Saturday, April 25, 2015

Our Potipharian Prisons

It is clear in my mind that this post is for me, in the cathartic sense. That bag in the picture has been with me since 1987 when I was a junior in high school. Yesterday, twenty-eight years and several schools later, I carried it home at the end of my last week with the company for which I have been working for the past 670 days, give or take. I did shed a few tears, but not because I was leaving that work. I cried because I had been in it at all. 

I imagine it's like the tale of some who are freed from prison after serving their sentences. They may weep. But the tears are not born in the joy of their release. They are born in the misery of having been incarcerated, and the many losses that come with it.

That blue book bag carries many memories for me; the kind that cause me to consider burning it. I am a Christian. So I ought to run all experiences through the pages of Scripture, and I attempt to do so. I am also a man, and not a strong one. So I often find it difficult to see through the pain to the meanings that make it bearable. It's terribly trying for me to look back over twenty-eight years and make meaningful sense of much of it. Some say we write our own story. I say that's largely bullshit (See Pr 16, for example).

Frankly, the past three plus years have felt like my Israeli captivity (Ne 1:1-3); my Potipharian prison (Ge 39:20); my Jeremiahan cistern (Je 38:6); my Asian burden (2 Co 1:8-10). Of course life could be made more burdensome. And it very well may be.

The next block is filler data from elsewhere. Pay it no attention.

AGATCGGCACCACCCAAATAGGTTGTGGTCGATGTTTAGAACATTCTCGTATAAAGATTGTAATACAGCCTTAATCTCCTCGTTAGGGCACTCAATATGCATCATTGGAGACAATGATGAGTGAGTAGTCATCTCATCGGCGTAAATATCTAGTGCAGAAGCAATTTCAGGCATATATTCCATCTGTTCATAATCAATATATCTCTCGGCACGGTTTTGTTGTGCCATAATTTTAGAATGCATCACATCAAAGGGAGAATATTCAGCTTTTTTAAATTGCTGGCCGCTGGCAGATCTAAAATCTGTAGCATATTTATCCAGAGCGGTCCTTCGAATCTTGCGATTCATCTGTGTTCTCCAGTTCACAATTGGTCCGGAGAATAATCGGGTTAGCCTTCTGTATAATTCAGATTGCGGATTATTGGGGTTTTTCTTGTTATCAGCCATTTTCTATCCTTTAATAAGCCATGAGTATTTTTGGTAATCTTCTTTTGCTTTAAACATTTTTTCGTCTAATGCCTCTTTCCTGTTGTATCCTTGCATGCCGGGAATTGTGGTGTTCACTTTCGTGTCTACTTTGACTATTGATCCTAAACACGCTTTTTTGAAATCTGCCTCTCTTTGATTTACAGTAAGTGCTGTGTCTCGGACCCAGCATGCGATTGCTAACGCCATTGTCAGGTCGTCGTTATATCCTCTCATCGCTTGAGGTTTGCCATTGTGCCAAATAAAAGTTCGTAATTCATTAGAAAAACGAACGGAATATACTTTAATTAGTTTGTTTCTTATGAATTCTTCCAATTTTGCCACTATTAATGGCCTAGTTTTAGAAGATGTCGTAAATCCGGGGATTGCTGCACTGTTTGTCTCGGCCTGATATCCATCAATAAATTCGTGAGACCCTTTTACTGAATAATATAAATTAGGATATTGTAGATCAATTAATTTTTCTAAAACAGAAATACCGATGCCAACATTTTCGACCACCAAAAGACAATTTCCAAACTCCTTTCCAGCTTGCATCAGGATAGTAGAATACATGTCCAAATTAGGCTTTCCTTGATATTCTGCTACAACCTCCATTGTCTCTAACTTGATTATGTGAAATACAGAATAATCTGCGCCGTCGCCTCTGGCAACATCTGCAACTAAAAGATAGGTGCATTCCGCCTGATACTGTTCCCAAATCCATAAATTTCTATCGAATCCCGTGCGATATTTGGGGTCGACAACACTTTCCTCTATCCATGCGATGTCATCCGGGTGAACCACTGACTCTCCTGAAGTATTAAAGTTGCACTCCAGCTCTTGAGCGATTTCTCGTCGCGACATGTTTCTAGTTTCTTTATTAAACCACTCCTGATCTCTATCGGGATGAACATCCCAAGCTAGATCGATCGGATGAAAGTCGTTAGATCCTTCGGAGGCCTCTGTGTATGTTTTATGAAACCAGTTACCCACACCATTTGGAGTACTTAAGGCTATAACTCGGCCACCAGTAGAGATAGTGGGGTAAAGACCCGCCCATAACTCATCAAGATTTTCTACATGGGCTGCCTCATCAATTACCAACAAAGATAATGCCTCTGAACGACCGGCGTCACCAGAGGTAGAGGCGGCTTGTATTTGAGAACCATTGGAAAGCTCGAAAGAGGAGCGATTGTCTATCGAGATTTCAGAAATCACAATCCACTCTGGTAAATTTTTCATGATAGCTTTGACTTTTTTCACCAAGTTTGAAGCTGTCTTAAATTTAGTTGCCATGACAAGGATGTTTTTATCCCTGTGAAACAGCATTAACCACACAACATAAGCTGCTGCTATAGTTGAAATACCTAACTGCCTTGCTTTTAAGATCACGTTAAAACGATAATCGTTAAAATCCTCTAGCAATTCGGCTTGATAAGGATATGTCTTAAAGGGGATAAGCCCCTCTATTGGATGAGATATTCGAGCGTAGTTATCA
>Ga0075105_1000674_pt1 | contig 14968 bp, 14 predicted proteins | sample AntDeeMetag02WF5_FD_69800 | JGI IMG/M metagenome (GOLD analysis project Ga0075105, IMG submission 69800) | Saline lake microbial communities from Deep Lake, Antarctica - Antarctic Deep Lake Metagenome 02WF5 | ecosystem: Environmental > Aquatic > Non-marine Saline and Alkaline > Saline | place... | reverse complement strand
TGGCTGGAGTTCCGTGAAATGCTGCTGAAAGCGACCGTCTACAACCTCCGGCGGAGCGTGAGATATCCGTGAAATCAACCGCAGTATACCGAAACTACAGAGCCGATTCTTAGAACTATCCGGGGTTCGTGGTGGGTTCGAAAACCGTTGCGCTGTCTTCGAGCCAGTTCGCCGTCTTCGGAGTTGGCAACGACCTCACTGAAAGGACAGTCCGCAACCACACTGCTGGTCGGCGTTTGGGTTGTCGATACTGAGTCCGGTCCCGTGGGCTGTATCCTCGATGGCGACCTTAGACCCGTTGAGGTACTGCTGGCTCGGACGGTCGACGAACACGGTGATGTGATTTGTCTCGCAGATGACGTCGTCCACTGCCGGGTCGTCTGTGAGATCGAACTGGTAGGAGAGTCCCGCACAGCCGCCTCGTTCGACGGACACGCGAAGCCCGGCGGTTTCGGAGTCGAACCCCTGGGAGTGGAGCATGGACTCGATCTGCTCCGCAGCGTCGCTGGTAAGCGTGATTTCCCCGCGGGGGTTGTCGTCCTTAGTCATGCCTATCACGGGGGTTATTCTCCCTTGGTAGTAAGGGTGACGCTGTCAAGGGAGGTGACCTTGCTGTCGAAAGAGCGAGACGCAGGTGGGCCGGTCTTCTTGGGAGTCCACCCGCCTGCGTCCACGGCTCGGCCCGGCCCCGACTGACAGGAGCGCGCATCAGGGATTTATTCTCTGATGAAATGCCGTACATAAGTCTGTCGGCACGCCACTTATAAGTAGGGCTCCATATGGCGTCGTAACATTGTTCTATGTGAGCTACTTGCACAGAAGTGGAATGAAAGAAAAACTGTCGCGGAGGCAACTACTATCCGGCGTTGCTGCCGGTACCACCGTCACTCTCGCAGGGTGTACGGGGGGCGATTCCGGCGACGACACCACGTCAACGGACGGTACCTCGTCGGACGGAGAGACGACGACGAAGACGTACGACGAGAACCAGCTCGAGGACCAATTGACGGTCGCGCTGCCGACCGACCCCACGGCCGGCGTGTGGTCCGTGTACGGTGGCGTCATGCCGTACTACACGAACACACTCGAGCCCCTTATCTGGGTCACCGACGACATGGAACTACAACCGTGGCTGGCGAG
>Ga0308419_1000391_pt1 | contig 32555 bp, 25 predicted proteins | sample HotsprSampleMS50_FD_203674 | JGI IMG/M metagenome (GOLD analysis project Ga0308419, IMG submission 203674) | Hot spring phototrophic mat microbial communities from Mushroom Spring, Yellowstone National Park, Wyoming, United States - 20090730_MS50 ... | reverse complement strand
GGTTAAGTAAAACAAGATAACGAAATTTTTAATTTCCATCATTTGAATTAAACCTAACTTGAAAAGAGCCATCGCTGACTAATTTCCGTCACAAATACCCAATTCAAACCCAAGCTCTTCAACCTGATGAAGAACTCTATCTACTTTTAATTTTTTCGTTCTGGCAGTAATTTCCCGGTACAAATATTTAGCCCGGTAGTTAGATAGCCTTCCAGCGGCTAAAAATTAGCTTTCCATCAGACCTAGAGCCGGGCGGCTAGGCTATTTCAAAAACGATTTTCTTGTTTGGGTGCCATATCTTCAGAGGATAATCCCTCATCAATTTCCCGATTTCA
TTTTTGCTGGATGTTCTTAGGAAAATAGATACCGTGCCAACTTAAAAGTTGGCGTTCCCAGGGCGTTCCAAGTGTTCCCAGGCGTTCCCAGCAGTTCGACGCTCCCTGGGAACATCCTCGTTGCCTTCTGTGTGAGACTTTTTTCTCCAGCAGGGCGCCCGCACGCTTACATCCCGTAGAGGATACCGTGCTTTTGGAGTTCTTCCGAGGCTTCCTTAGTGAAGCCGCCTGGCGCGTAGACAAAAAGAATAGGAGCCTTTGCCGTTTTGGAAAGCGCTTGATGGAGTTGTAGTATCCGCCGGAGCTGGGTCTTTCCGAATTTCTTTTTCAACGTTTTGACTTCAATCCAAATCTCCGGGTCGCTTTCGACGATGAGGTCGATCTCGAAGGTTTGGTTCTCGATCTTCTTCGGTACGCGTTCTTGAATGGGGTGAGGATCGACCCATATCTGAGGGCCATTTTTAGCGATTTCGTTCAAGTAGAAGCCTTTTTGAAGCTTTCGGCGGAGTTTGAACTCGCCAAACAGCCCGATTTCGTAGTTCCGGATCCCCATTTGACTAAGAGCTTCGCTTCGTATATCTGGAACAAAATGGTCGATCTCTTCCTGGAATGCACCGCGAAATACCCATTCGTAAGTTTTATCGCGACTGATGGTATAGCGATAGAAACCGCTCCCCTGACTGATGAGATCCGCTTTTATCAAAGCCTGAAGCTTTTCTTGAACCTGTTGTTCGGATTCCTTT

Perhaps the comfort and hope is that God is more than a governor, He's also a redeemer. And if we traced out the stories, ultimately Israel and Joseph and Jeremiah and the Apostle Paul can be said to have benefited from their afflictions. But they were still real afflictions that had to really be endured.

Two of my recent co-workers pressed me yesterday about the reasons for my lack of excitement regarding my soon approaching move and new work (I imagine my disposition gave me away). They called me a pessimist.  I don't believe I'm a pessimist (Although I did tell them that excitement is for suckers). I think of myself more as a realist. And in reality, new things come with their own share of burdens. Moreover, they rarely deliver on the hype we might pour into them. Has anything ever positively been all that I thought it might be?

In addition, none of our earthly treasures are meant to be altogether or permanently satisfying. That's not their design. They are, after all, finite and fleeting. So for me to tie up in them an over-inflated (meaning idolatrous) hope, is foolish. I have a new work in a new place. Okay then. I hope to do some good. Time will tell.

Thursday, April 16, 2015

To the Christian Rich - You Can't Keep It

Thus I hated all the fruit of my labor for which I had labored under the sun, for I must leave it to the man who will come after me. And who knows whether he will be a wise man or a fool? Yet he will have control over all the fruit of my labor for which I have labored by acting wisely under the sun. This too is vanity.
Ecclesiastes 2:18-19, From Solomon, perhaps the wisest man (except for Jesus) 
who has ever walked in this world.

This very night your soul is required of you; and now who will own 
what you have prepared?
Luke 12:20, From Jesus Christ, God the Son 

Tuesday, April 14, 2015

The Highest Part of a Christian's Life

"I feel sure that as long as we look on prayer chiefly as the means of maintaining our own Christian life, we shall not know fully what it is meant to be. But when we learn to regard it as the highest part of the work entrusted to us, the root and strength of all other work, we shall see that there is nothing that we so need to study and practice as the art of praying aright." 
 Andrew Murray (1828-1917), from the Preface of his book With Christ in the School of Prayer